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How does Risk-selection Respond to Risk-adjustment? Evidence from the Medicare Advantage Program

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Author Info

  • Jason Brown

    ()
    (Department of the Treasury)

  • Mark Duggan

    ()
    (Department of Economics, University of Maryland)

  • Ilyana Kuziemko

    ()
    (Department of Economics, Princeton University)

  • William Woolston

    ()
    (Department of Economics, Stanford University)

Abstract

Medicare administers a traditional public fee-for-service (FFS) plan while also allowing enrolles to join government-funded private Medicare Advantage (MA) plans.We model how selection and differential payments - the value of the capitation payments the firm receives to insure an individual minus the counterfactual cost of his coverage in FFS - change after the introduction of a comprehensive risk adjustment formula in 2004. Our model predicts that firm screening efforts along dimensions included in the model ("extensive-margin" selection) should fall, whereas screening efforts along dimensions excluded ("intensive-margin" selection) should increase. These endogenous responses to the risk-adjustment formula can in fact lead differential payments to increase. Using individual-level administrative data on Medicare enrollees from 1994 to 2006, we show that while MA enrollees are positively selected throughout the sample period, after risk adjustment extensive-margin selection decreases whereas intensive-margin selection increases. We find that differential payments actually rise after risk-adjustment, and estimate that they totaled $23 billion in 2006, or about six percent of total Medicare spending.

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File URL: http://www-siepr.stanford.edu/repec/sip/10-024.pdf
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Bibliographic Info

Paper provided by Stanford Institute for Economic Policy Research in its series Discussion Papers with number 10-024.

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Date of creation: Apr 2011
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Handle: RePEc:sip:dpaper:10-024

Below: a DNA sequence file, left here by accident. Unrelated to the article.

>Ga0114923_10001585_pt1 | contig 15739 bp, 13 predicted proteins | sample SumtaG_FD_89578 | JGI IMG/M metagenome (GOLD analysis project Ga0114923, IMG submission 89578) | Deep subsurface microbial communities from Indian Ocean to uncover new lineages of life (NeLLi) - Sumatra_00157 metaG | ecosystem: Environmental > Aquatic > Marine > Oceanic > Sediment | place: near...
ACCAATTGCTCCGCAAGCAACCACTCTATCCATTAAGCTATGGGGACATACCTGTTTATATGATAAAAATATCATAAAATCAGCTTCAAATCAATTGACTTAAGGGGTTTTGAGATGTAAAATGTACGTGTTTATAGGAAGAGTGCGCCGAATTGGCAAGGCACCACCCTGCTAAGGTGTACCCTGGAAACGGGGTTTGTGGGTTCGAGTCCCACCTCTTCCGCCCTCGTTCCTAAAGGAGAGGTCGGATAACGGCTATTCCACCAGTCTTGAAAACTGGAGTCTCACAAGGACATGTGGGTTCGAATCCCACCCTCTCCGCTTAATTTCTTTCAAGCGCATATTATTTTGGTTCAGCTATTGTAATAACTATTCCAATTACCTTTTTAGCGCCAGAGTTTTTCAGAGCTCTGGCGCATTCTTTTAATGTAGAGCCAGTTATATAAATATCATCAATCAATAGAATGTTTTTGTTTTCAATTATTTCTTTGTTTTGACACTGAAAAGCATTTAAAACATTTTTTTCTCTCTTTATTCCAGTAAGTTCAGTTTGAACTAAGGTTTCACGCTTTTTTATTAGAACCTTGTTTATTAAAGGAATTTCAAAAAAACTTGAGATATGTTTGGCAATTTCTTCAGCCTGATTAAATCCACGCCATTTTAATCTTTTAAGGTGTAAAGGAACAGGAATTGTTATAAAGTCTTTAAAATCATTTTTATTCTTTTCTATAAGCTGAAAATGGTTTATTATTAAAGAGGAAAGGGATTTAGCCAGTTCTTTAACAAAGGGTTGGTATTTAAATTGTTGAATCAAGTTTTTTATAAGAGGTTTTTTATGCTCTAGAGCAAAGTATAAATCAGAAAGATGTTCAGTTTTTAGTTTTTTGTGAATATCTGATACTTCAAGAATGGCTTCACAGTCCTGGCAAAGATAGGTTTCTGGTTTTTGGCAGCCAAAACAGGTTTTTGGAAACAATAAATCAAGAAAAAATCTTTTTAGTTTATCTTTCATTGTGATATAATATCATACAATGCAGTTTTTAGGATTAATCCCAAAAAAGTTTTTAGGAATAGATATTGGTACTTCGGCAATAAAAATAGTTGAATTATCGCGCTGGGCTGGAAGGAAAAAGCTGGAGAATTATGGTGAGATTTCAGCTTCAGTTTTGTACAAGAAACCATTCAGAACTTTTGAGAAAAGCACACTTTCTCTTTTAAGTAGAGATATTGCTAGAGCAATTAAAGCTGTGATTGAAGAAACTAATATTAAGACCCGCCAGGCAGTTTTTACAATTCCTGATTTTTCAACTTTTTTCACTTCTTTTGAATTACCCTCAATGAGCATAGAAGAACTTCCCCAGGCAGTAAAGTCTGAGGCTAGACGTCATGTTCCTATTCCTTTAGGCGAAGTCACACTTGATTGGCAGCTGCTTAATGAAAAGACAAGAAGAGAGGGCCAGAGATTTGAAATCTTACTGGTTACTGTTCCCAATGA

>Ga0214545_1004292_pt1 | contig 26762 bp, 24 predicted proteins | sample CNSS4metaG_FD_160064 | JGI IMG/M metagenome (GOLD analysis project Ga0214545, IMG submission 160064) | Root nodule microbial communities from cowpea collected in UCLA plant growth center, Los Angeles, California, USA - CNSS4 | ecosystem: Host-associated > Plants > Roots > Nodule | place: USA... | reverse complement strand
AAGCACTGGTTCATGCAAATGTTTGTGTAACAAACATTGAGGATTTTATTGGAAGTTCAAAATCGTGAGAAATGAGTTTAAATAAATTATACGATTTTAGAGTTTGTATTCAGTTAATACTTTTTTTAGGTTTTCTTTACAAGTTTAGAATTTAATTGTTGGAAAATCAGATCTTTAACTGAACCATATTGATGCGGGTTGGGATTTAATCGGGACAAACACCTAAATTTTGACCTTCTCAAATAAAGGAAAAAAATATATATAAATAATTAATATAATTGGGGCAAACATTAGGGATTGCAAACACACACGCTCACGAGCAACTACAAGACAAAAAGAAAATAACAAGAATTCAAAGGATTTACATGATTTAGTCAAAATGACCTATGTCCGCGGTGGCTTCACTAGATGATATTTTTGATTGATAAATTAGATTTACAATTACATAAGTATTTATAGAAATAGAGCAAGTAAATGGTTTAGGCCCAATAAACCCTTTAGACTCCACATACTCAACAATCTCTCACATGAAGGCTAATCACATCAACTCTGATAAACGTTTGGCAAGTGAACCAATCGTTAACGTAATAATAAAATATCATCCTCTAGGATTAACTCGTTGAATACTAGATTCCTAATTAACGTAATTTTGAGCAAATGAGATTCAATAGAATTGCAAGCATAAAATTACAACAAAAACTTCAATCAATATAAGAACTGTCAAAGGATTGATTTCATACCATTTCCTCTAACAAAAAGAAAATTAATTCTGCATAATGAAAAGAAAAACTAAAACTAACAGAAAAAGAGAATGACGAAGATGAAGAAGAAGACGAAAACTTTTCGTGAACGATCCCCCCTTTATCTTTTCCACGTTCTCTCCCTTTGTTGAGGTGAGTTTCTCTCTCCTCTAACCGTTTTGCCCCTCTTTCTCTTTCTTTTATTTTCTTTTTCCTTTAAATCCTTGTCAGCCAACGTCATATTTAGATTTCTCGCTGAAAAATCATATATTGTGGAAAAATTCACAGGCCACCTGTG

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Keywords: Health Care Markets;

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  1. Van de ven, Wynand P.M.M. & Ellis, Randall P., 2000. "Risk adjustment in competitive health plan markets," Handbook of Health Economics, in: A. J. Culyer & J. P. Newhouse (ed.), Handbook of Health Economics, edition 1, volume 1, chapter 14, pages 755-845 Elsevier.
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Cited by:
  1. Laurence Seidman, 2014. "Medicare For All: A Public Finance Analysis," Working Papers 14-02, University of Delaware, Department of Economics.
  2. Paulina Restrepo-Echavarria & Antonella Tutino & Anton Cheremukhin, 2013. "A Theory of Targeted Search," 2013 Meeting Papers 664, Society for Economic Dynamics.
  3. Raj Chetty & Amy Finkelstein, 2012. "Social Insurance: Connecting Theory to Data," NBER Working Papers 18433, National Bureau of Economic Research, Inc.
  4. Baicker, Katherine & Chernew, Michael E. & Robbins, Jacob A., 2013. "The spillover effects of Medicare managed care: Medicare Advantage and hospital utilization," Journal of Health Economics, Elsevier, vol. 32(6), pages 1289-1300.
  5. Buchmueller, Thomas C. & Fiebig, Denzil G. & Jones, Glenn & Savage, Elizabeth, 2013. "Preference heterogeneity and selection in private health insurance: The case of Australia," Journal of Health Economics, Elsevier, vol. 32(5), pages 757-767.
  6. Newhouse, Joseph P. & McWilliams, J. Michael & Price, Mary & Huang, Jie & Fireman, Bruce & Hsu, John, 2013. "Do Medicare Advantage plans select enrollees in higher margin clinical categories?," Journal of Health Economics, Elsevier, vol. 32(6), pages 1278-1288.

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